For the most part, Kathy and I were silent. At the risk of sounding arrogant, we are not used to driving home from our stadium after a loss. We have only done it once and that was #47’s first varsity game against Waco Midway but that was a preseason game. We have never done it for a district game. The only discussion was a light commentary on what this team needs to do in order to get back on track. We still have faith they will find their groove. We still believe. It was a somber drive and I think the majority of the occupants in the other vehicles felt the same, as we all made our way home, on this road.

It took us past City Hall on the left and up a ways to the little league baseball fields on the right, where our sons used to play, every spring. You can hear the screams of baseball parents, especially the TBall ones when you drive here on a weekend. They are a loud bunch, those moms and dads cheering for their 5 year olds. The lights of the fields this night, however, were dark but that is expected, Friday is for high school football. We passed the single, 4 light intersection, which is the center of our little community. Most of our lives involve trips to the Walgreens here or the two 7-Elevens that are across the street from each other. Yeah, that is a weird one.

We came upon the Whataburger, next to Sonic. I cannot tell you how many times, after a game, we would wait in line at that Whataburger getting the boys food. We would usually pick something up for #47 for when he got home, as he was usually hungry after games. I think the entire population of the stadium would go straight there, afterward. The teens would be parked in the lot hanging around their cars, throwing a football around. Parents would be in the drive through ordering meals for a carload of kids. It was an impromptu gathering of the community. Tonight, however, we would not partake in this ritual, we would silently pass it by.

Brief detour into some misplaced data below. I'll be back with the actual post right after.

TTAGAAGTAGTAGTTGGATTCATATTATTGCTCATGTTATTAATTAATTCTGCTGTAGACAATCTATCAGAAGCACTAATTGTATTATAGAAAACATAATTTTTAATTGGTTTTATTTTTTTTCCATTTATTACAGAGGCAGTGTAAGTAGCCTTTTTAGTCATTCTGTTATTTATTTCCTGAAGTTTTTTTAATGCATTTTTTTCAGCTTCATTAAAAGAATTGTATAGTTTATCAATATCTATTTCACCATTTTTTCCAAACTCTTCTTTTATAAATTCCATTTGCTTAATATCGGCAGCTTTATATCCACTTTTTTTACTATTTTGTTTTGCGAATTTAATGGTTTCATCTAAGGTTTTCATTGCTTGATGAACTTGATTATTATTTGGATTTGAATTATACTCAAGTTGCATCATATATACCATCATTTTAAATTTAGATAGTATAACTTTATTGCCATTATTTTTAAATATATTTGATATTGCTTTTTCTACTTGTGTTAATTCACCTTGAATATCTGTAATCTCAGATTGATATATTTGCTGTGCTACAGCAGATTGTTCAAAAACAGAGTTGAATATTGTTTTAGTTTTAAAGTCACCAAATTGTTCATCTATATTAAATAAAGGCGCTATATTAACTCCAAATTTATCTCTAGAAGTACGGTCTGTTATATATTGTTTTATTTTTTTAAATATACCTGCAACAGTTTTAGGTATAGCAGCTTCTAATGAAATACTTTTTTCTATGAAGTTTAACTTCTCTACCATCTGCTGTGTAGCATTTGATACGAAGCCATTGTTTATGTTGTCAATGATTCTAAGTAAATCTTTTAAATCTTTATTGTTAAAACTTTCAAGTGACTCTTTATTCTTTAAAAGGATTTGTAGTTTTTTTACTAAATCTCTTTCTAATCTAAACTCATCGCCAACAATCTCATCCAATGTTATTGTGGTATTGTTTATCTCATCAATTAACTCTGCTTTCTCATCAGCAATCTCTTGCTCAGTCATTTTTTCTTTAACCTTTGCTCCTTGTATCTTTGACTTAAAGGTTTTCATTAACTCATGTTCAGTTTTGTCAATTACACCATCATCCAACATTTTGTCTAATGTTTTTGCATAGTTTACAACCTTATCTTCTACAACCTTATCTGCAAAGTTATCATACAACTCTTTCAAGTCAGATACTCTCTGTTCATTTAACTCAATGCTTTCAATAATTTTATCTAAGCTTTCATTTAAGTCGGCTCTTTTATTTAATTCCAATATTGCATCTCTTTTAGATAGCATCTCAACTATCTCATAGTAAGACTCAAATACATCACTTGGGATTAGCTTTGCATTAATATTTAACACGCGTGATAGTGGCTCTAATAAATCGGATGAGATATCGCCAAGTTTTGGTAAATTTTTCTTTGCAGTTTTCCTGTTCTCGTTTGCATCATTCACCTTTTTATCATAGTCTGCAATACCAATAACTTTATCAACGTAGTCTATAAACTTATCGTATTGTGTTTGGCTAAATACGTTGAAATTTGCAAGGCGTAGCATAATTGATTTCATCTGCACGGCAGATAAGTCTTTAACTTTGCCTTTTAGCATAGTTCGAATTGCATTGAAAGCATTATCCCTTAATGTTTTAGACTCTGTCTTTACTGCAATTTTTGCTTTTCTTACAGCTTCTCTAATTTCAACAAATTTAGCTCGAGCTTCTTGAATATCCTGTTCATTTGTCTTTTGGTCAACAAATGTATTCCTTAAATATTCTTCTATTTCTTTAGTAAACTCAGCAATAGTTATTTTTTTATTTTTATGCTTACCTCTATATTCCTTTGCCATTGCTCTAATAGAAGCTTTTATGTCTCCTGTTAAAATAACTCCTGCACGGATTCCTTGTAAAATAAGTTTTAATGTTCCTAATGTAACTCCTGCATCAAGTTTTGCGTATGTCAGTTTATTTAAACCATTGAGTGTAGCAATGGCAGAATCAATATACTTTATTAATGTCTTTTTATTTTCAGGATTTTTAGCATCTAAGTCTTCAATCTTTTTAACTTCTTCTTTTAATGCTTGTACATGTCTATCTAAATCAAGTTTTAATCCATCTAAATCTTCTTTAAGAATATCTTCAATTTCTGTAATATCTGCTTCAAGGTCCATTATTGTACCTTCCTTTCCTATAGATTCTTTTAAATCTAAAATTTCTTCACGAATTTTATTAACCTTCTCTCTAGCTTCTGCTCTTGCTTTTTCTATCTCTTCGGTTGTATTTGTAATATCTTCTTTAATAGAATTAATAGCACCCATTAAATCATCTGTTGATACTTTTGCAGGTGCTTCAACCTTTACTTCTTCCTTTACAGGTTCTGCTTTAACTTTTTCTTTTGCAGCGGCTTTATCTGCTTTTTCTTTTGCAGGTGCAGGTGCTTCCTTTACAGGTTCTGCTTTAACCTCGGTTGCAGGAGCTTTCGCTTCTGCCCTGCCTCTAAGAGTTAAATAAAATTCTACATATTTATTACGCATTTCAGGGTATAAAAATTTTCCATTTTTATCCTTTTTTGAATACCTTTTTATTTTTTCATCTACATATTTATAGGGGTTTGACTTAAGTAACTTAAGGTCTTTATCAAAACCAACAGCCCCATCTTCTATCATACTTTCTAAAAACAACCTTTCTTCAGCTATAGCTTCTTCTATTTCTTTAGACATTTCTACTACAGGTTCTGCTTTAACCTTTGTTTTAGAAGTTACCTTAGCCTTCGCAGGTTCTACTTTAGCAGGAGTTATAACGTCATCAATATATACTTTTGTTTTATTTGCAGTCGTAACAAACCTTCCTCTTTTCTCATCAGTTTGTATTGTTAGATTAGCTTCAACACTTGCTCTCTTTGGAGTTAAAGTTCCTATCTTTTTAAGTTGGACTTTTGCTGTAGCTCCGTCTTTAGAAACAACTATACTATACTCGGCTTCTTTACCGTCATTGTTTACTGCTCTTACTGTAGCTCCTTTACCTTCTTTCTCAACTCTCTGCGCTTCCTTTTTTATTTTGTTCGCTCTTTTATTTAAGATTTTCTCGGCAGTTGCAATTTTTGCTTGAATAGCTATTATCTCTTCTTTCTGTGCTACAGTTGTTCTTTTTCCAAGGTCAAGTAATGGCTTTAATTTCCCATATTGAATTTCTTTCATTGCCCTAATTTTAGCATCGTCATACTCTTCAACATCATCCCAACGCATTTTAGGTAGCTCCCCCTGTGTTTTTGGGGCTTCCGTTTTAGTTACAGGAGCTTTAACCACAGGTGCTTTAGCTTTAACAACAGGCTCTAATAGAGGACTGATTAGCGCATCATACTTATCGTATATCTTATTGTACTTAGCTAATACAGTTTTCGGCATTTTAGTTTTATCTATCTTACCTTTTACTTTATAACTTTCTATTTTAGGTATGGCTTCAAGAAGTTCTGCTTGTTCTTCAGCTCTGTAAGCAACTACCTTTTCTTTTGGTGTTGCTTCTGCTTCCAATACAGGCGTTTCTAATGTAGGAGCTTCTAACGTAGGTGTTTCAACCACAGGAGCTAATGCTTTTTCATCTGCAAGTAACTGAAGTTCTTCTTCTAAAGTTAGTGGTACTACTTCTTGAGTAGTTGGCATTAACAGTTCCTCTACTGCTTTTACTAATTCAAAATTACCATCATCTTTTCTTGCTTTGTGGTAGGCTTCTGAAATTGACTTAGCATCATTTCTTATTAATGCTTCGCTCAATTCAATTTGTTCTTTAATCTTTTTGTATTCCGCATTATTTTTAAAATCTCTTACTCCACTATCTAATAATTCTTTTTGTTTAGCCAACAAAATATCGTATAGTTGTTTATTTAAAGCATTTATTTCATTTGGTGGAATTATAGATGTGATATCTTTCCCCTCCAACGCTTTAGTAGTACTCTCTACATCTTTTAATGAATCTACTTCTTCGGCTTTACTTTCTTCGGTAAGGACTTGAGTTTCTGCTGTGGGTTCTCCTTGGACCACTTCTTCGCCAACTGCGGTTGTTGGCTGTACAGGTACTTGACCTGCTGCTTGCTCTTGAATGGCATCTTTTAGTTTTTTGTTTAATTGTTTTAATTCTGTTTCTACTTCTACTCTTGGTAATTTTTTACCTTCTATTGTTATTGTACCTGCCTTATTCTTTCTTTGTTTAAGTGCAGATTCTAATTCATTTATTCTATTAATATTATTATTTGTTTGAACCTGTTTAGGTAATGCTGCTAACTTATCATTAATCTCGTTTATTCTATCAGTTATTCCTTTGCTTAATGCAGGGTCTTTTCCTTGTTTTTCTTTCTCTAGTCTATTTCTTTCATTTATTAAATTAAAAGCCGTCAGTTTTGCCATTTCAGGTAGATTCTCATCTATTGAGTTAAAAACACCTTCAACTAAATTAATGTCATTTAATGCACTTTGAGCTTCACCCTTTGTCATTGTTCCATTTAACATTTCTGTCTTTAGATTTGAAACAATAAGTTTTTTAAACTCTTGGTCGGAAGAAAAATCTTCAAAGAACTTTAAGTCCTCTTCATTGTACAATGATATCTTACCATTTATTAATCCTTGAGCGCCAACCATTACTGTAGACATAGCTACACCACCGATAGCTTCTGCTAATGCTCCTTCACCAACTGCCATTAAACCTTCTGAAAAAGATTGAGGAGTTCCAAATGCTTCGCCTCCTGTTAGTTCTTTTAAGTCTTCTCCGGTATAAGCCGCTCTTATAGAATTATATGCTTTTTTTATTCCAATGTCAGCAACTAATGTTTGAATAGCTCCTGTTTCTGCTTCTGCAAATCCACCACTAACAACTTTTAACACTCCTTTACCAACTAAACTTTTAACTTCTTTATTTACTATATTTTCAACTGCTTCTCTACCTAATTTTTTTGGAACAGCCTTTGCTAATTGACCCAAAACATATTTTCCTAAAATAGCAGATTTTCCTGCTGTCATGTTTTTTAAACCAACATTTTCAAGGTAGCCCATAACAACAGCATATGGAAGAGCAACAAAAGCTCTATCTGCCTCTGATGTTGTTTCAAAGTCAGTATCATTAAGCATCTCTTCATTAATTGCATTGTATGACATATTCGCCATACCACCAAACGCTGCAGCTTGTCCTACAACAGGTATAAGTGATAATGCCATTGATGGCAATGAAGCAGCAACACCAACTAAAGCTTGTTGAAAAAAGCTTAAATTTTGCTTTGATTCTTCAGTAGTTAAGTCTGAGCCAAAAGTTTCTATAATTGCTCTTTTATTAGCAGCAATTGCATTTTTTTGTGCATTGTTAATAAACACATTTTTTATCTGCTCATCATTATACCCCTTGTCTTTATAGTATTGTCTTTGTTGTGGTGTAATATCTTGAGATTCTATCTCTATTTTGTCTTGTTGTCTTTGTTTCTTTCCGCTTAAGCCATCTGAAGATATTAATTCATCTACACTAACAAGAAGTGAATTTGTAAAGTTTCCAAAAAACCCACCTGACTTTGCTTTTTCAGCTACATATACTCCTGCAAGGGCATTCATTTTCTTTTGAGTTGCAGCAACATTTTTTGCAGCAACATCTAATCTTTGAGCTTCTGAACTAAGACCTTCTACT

At this time I would start wondering, “Are the boys on the bus yet?”. What is #47 talking about with his teammates? Are they talking about the game or what they are going to do for the rest of the night? They will be traveling on the same road, I hope they make it home safely.

Our turnoff to our house is a 1/4 mile from the high school but sometimes I would drive past to see if maybe the busses got back while we were getting food; to see if we can get a glimpse of the boys and our son. I have no reason to do this now; #47 is far away from here and high school football. I am beginning to think, so are we.

————————-

Coworkers

I find it very strange we can spend 40 hours a week with people, for years, but never allow them further than the parking lot, into our lives. This is normal for American life, 5 days out of the week. Of course there are a small few who get invited to happy hours and lunches or maybe even a birthday party but for the most part they are not A-listers in our lives.

I also find it strange, when we finally leave the place where we gather daily, we are perfectly ok with never seeing these people, ever again. Oh we have the greatest of intentions and always say,  “Hey, let’s meet for lunch or happy hour next week” but those plans never really come to fruition. We don’t have the desire to value those kind of commitments any longer. We instead tell them to look us up on LinkedIn or Facebook.

We have gone through adversity with these people. We laughed together, complained about the “Man” together, got angry and even sad at times. We have spent many late hours collaborating and working to achieve great goals or to put out great fires.  If you think about it, some of the most challenging times when we need to depend on people the most, are sometimes with fellow employees. 

Why is it ok to completely leave and put them on the social media shelf to be accessed later when we need a reference or get our resume in front of someone?

I have had the displeasure of working with people whom I would not spit on if they were on fire but those interactions are rare. What I have had is the honor of working with some of the finest, nicest and most compassionate people I will ever meet and it saddens me, at times, that we are conditioned to treat our past relationships like the past jobs we left.